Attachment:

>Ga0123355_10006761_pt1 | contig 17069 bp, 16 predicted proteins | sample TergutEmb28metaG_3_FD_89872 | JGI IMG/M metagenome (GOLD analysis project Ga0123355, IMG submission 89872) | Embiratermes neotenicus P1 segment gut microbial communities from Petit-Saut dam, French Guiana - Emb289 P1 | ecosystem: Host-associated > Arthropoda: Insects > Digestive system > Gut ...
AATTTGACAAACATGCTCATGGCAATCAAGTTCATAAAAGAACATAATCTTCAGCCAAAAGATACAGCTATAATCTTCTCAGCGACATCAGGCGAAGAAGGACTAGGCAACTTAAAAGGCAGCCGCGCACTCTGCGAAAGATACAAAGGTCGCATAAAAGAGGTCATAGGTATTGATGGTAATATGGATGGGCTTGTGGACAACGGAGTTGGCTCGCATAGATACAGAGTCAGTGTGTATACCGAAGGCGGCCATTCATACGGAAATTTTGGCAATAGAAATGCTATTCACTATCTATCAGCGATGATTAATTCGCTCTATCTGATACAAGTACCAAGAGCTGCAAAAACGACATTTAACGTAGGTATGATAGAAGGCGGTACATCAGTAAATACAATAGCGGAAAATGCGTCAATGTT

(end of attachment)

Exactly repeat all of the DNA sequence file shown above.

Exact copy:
>Ga0123355_10006761_pt1 | contig 17069 bp, 16 predicted proteins | sample TergutEmb28metaG_3_FD_89872 | JGI IMG/M metagenome (GOLD analysis project Ga0123355, IMG submission 89872) | Embiratermes neotenicus P1 segment gut microbial communities from Petit-Saut dam, French Guiana - Emb289 P1 | ecosystem: Host-associated > Arthropoda: Insects > Digestive system > Gut ...
AATTTGACAAACATGCTCATGGCAATCAAGTTCATAAAAGAACATAATCTTCAGCCAAAAGATACAGCTATAATCTTCTCAGCGACATCAGGCGAAGAAGGACTAGGCAACTTAAAAGGCAGCCGCGCACTCTGCGAAAGATACAAAGGTCGCATAAAAGAGGTCATAGGTATTGATGGTAATATGGATGGGCTTGTGGACAACGGAGTTGGCTCGCATAGATACAGAGTCAGTGTGTATACCGAAGGCGGCCATTCATACGGAAATTTTGGCAATAGAAATGCTATTCACTATCTATCAGCGATGATTAATTCGCTCTATCTGATACAAGTACCAAGAGCTGCAAAAACGACATTTAACGTAGGTATGATAGAAGGCGGTACATCAGTAAATACAATAGCGGAAAATGCGTCAATGTT